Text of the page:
Egghead fends off Christmas hackers

The hackers showed no Christmas spirit. In December, online electronic retail storep?" found itself...

The hackers showed no Christmas spirit. In December, online electronic retail storep?" found itself under attack from a hacker who was trying to steal custom credit card records from its servers, writes Danny Bradbury

Obviously spooked by the incident, in which the hacker was caught red-handed, Egghead decided to inform the credit card companies and hand over 3.7 million customer credit card details, so that they could make the necessary security arrangements.

After the intrusion was detected, the company worked with a security consultancy to find out whether any of the records had been compromised. The online retailer now believes that it stopped the hacker in time.

"All this has done is speed our security process up," said company spokeswoman Shoreen Maghame, adding that the company had already budgeted for security enhancements this quarter. However, none of this will do anything to reassure a customer base that is still concerned about online security and privacy.

The real issue is that online retailers are putting revenue growth and market share above security, said Jonathan Gossels, vice president of US-based security consultancy SystemExperts and former director of business development for the Open Software Foundation. "Security is a low priority," he said. "Over and over again, we hear companies saying that they are growing too fast to make their sites secure."

The incident occurred almost a year after online retailer CDUniverse had 25,000 credit card numbers stolen from its site and posted on the Internet when it refused to give in to blackmail. Press reports of other such hacks have littered the news, and credit card companies such as Visa have issued zero liability guarantees to try and lure customers on to the Internet.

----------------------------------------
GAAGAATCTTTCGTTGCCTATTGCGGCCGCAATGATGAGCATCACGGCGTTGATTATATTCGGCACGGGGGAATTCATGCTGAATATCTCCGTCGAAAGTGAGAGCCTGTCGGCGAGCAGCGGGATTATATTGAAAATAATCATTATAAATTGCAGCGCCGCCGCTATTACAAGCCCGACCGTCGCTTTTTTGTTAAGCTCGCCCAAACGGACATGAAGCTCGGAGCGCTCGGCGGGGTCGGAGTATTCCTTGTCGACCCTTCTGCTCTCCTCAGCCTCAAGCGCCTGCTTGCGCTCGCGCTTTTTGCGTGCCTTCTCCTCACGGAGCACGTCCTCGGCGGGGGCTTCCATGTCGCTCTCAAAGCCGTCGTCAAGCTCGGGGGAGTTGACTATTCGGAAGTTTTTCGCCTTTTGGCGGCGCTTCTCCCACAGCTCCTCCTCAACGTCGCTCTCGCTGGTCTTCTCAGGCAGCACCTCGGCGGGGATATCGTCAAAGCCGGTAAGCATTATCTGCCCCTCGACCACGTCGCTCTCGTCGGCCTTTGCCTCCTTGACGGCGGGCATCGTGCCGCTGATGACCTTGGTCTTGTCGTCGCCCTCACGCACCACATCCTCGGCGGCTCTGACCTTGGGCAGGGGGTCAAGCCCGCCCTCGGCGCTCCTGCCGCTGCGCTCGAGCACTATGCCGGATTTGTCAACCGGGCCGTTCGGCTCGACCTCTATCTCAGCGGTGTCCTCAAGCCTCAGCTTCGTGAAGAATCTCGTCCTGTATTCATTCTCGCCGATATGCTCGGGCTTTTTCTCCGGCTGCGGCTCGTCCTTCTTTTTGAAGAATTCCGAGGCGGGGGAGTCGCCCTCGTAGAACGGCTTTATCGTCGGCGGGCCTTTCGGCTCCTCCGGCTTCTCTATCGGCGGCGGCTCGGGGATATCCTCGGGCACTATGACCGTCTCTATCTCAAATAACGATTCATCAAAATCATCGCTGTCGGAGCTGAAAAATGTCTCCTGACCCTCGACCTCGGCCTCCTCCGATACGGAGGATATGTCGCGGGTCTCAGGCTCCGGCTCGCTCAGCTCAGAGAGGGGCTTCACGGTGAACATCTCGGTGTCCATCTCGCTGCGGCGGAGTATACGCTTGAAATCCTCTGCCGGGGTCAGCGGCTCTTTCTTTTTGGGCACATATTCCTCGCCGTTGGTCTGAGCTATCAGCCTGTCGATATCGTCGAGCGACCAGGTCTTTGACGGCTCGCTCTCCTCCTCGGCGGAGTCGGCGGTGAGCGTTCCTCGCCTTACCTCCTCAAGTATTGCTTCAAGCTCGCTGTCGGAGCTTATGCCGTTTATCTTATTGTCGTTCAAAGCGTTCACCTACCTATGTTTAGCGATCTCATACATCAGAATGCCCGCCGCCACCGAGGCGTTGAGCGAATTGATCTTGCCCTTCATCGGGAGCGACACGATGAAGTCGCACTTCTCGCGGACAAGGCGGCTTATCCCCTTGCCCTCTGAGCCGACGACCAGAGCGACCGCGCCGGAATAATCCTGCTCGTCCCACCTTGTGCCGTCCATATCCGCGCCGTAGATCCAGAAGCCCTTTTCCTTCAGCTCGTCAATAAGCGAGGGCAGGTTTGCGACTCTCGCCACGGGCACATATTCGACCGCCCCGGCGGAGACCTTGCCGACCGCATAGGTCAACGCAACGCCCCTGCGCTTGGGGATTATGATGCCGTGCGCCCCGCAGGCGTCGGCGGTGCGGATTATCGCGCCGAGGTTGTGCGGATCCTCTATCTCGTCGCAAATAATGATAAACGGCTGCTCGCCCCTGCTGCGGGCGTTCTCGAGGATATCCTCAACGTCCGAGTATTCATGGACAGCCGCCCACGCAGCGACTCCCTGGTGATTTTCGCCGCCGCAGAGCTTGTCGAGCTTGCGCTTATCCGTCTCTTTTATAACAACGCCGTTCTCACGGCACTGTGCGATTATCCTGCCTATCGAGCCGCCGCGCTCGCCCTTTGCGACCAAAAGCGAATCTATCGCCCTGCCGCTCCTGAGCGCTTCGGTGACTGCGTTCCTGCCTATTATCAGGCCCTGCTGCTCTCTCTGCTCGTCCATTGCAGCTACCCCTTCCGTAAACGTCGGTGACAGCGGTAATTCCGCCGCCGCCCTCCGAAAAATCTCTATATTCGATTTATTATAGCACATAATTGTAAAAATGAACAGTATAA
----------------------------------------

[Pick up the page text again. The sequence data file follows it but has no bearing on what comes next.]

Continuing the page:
"Credit card companies are applying risk analysis while looking at the cost of transactions on the Web compared to paper transactions," said Gossels. He believes firms will shoulder some of the inevitable fraud on the Internet as long as it is offset by the reduced overhead associated with online transactions.

According to Gossels, a security audit for online retailers taking credit cards is out of the question, because there are very few online traders that could call themselves hacker-proof. For the time being, credit card companies are willing to take the risk - but if online revenues do not measure up in the long-term, or if online fraud becomes too much of a problem thanks to careless retailers, then the situation may change.

Top e-commerce slip-ups

Common mistakes that SystemExperts has seen being made by companies doing business online:

  • Web problems (trusting input data, running server as root, using default configuration)

  • Not designing fail-over plans for a denial of service attack

  • Assuming that one part of the security design "fixes" other problems, such as assuming that SSL makes you secure

  • Making modems available with direct access to routers, gateways, and hosts

  • Not applying the most recent OS or application patches

  • Designing the network in terms of inside/outside, instead of appropriate access, and relying too much on firewalls

  • Depending on manual reviews of events and logs

  • Not testing Internet readiness through penetration analysis

  • Using default OS or application parameters, including passwords and default-enabled services

  • Using unencrypted administrative access and making it reachable from the Internet

  • No escalation policy, or even no detection (meaning that a company may not know that it has been broken into)

    Internet security resources

    There are organisations that can help combat inadequate security and protect companies from infiltration. These include the System Administration, Networking and Security (Sans) Institute, (, formed in 1989 as a forum to help share information about security issues. Sans runs the Global Incident Analysis Center, which detects new security threats and makes information about them available online.

    The Cert Coordination Center, operated by Carnegie Mellon University ( is another information hub that circulates data about Internet security threats, while the Center for Internet Security ( is a not-for-profit organisation with methods and tools to help secure networks.

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